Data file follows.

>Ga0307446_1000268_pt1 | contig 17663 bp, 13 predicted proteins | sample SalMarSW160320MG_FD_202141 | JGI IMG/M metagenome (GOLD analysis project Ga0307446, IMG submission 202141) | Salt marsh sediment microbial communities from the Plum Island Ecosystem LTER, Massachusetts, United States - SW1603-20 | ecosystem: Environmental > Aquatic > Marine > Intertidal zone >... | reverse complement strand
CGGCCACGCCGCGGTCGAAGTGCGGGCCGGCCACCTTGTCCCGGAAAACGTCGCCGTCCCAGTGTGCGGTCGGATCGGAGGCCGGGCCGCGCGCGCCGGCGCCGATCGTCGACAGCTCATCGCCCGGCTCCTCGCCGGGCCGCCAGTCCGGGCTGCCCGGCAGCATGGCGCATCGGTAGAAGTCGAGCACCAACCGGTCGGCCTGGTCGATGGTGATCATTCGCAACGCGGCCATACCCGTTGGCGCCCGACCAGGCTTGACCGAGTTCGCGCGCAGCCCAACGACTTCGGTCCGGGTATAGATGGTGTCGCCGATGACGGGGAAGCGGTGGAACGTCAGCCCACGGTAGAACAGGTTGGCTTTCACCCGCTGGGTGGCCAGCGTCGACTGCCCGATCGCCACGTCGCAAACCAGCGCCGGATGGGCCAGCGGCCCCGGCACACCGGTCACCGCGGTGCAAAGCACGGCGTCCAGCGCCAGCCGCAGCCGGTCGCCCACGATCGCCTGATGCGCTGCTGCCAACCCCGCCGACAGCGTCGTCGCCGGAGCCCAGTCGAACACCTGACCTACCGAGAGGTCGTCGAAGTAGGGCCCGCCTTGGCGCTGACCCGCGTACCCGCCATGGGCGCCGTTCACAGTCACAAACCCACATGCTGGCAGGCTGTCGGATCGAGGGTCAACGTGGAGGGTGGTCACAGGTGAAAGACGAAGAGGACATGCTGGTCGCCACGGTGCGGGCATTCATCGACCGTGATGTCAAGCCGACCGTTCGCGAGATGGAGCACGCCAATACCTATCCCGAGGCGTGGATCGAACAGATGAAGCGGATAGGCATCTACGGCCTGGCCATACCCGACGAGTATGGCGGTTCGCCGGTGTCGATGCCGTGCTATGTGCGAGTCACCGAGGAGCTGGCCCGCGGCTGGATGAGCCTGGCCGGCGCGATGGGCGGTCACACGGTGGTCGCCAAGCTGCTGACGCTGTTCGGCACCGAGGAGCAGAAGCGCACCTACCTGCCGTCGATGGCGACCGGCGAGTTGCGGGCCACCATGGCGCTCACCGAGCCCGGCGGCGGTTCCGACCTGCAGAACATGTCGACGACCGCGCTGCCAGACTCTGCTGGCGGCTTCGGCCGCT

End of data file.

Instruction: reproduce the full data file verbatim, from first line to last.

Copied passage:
>Ga0307446_1000268_pt1 | contig 17663 bp, 13 predicted proteins | sample SalMarSW160320MG_FD_202141 | JGI IMG/M metagenome (GOLD analysis project Ga0307446, IMG submission 202141) | Salt marsh sediment microbial communities from the Plum Island Ecosystem LTER, Massachusetts, United States - SW1603-20 | ecosystem: Environmental > Aquatic > Marine > Intertidal zone >... | reverse complement strand
CGGCCACGCCGCGGTCGAAGTGCGGGCCGGCCACCTTGTCCCGGAAAACGTCGCCGTCCCAGTGTGCGGTCGGATCGGAGGCCGGGCCGCGCGCGCCGGCGCCGATCGTCGACAGCTCATCGCCCGGCTCCTCGCCGGGCCGCCAGTCCGGGCTGCCCGGCAGCATGGCGCATCGGTAGAAGTCGAGCACCAACCGGTCGGCCTGGTCGATGGTGATCATTCGCAACGCGGCCATACCCGTTGGCGCCCGACCAGGCTTGACCGAGTTCGCGCGCAGCCCAACGACTTCGGTCCGGGTATAGATGGTGTCGCCGATGACGGGGAAGCGGTGGAACGTCAGCCCACGGTAGAACAGGTTGGCTTTCACCCGCTGGGTGGCCAGCGTCGACTGCCCGATCGCCACGTCGCAAACCAGCGCCGGATGGGCCAGCGGCCCCGGCACACCGGTCACCGCGGTGCAAAGCACGGCGTCCAGCGCCAGCCGCAGCCGGTCGCCCACGATCGCCTGATGCGCTGCTGCCAACCCCGCCGACAGCGTCGTCGCCGGAGCCCAGTCGAACACCTGACCTACCGAGAGGTCGTCGAAGTAGGGCCCGCCTTGGCGCTGACCCGCGTACCCGCCATGGGCGCCGTTCACAGTCACAAACCCACATGCTGGCAGGCTGTCGGATCGAGGGTCAACGTGGAGGGTGGTCACAGGTGAAAGACGAAGAGGACATGCTGGTCGCCACGGTGCGGGCATTCATCGACCGTGATGTCAAGCCGACCGTTCGCGAGATGGAGCACGCCAATACCTATCCCGAGGCGTGGATCGAACAGATGAAGCGGATAGGCATCTACGGCCTGGCCATACCCGACGAGTATGGCGGTTCGCCGGTGTCGATGCCGTGCTATGTGCGAGTCACCGAGGAGCTGGCCCGCGGCTGGATGAGCCTGGCCGGCGCGATGGGCGGTCACACGGTGGTCGCCAAGCTGCTGACGCTGTTCGGCACCGAGGAGCAGAAGCGCACCTACCTGCCGTCGATGGCGACCGGCGAGTTGCGGGCCACCATGGCGCTCACCGAGCCCGGCGGCGGTTCCGACCTGCAGAACATGTCGACGACCGCGCTGCCAGACTCTGCTGGCGGCTTCGGCCGCT